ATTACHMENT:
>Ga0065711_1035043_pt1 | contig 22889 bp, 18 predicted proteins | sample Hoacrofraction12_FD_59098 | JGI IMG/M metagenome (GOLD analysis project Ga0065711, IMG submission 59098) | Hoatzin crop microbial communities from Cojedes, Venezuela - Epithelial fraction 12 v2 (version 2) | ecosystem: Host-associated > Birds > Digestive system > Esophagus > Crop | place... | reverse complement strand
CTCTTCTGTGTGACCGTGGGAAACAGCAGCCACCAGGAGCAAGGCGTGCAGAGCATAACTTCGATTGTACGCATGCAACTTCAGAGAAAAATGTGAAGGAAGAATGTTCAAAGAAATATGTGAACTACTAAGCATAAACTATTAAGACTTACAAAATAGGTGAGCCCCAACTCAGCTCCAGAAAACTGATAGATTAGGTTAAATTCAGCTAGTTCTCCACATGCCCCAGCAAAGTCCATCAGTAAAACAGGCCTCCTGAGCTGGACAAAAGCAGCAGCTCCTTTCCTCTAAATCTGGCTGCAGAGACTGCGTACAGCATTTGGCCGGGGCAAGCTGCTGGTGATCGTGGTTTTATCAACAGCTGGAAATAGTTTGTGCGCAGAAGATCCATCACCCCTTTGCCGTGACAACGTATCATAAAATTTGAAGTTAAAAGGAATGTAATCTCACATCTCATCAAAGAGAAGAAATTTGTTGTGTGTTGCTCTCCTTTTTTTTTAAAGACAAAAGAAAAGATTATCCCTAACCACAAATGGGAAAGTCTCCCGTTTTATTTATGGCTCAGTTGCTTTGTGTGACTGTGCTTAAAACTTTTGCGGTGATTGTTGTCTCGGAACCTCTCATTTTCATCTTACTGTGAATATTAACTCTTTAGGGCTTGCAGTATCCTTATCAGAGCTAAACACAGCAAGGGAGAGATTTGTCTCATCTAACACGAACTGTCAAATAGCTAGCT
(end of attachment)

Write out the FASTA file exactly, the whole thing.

>Ga0065711_1035043_pt1 | contig 22889 bp, 18 predicted proteins | sample Hoacrofraction12_FD_59098 | JGI IMG/M metagenome (GOLD analysis project Ga0065711, IMG submission 59098) | Hoatzin crop microbial communities from Cojedes, Venezuela - Epithelial fraction 12 v2 (version 2) | ecosystem: Host-associated > Birds > Digestive system > Esophagus > Crop | place... | reverse complement strand
CTCTTCTGTGTGACCGTGGGAAACAGCAGCCACCAGGAGCAAGGCGTGCAGAGCATAACTTCGATTGTACGCATGCAACTTCAGAGAAAAATGTGAAGGAAGAATGTTCAAAGAAATATGTGAACTACTAAGCATAAACTATTAAGACTTACAAAATAGGTGAGCCCCAACTCAGCTCCAGAAAACTGATAGATTAGGTTAAATTCAGCTAGTTCTCCACATGCCCCAGCAAAGTCCATCAGTAAAACAGGCCTCCTGAGCTGGACAAAAGCAGCAGCTCCTTTCCTCTAAATCTGGCTGCAGAGACTGCGTACAGCATTTGGCCGGGGCAAGCTGCTGGTGATCGTGGTTTTATCAACAGCTGGAAATAGTTTGTGCGCAGAAGATCCATCACCCCTTTGCCGTGACAACGTATCATAAAATTTGAAGTTAAAAGGAATGTAATCTCACATCTCATCAAAGAGAAGAAATTTGTTGTGTGTTGCTCTCCTTTTTTTTTAAAGACAAAAGAAAAGATTATCCCTAACCACAAATGGGAAAGTCTCCCGTTTTATTTATGGCTCAGTTGCTTTGTGTGACTGTGCTTAAAACTTTTGCGGTGATTGTTGTCTCGGAACCTCTCATTTTCATCTTACTGTGAATATTAACTCTTTAGGGCTTGCAGTATCCTTATCAGAGCTAAACACAGCAAGGGAGAGATTTGTCTCATCTAACACGAACTGTCAAATAGCTAGCT